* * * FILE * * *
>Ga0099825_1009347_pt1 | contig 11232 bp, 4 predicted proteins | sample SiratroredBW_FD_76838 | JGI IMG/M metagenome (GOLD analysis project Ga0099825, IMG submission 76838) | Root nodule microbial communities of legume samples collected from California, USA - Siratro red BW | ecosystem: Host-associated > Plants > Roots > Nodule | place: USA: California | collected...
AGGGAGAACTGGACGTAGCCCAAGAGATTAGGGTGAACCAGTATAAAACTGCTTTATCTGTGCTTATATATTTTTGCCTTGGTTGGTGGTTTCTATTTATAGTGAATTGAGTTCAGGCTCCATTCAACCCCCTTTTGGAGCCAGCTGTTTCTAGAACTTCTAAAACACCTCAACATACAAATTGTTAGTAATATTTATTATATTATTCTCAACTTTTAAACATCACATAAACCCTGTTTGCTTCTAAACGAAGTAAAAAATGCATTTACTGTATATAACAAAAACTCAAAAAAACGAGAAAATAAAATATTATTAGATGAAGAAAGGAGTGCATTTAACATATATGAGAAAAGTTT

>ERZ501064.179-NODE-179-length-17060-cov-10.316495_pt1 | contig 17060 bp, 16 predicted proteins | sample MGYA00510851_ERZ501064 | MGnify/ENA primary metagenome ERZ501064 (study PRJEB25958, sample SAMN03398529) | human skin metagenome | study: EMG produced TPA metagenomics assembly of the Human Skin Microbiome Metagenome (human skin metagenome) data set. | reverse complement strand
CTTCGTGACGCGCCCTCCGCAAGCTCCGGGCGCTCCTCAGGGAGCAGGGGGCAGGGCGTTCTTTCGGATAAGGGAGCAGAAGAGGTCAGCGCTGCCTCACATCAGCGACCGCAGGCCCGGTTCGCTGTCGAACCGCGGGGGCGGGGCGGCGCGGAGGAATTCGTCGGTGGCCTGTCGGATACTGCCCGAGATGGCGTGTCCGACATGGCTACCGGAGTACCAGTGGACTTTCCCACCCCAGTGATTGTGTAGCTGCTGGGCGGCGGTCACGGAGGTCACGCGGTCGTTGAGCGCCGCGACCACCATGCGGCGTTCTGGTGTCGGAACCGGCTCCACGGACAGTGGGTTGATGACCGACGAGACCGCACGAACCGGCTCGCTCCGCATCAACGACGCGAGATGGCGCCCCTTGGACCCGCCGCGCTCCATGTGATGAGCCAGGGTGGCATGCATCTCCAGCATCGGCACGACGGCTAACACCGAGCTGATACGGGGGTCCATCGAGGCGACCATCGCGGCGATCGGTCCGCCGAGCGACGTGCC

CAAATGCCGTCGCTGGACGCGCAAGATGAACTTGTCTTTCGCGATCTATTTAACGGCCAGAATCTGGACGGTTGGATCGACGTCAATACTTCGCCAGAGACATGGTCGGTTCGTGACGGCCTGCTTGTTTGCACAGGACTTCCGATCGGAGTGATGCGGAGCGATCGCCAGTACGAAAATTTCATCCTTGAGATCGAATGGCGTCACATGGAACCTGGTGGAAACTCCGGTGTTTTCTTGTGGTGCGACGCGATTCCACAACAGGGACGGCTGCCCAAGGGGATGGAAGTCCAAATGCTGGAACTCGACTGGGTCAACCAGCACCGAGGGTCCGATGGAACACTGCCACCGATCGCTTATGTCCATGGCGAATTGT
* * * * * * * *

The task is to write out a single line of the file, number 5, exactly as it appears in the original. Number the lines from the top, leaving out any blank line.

CAAATGCCGTCGCTGGACGCGCAAGATGAACTTGTCTTTCGCGATCTATTTAACGGCCAGAATCTGGACGGTTGGATCGACGTCAATACTTCGCCAGAGACATGGTCGGTTCGTGACGGCCTGCTTGTTTGCACAGGACTTCCGATCGGAGTGATGCGGAGCGATCGCCAGTACGAAAATTTCATCCTTGAGATCGAATGGCGTCACATGGAACCTGGTGGAAACTCCGGTGTTTTCTTGTGGTGCGACGCGATTCCACAACAGGGACGGCTGCCCAAGGGGATGGAAGTCCAAATGCTGGAACTCGACTGGGTCAACCAGCACCGAGGGTCCGATGGAACACTGCCACCGATCGCTTATGTCCATGGCGAATTGT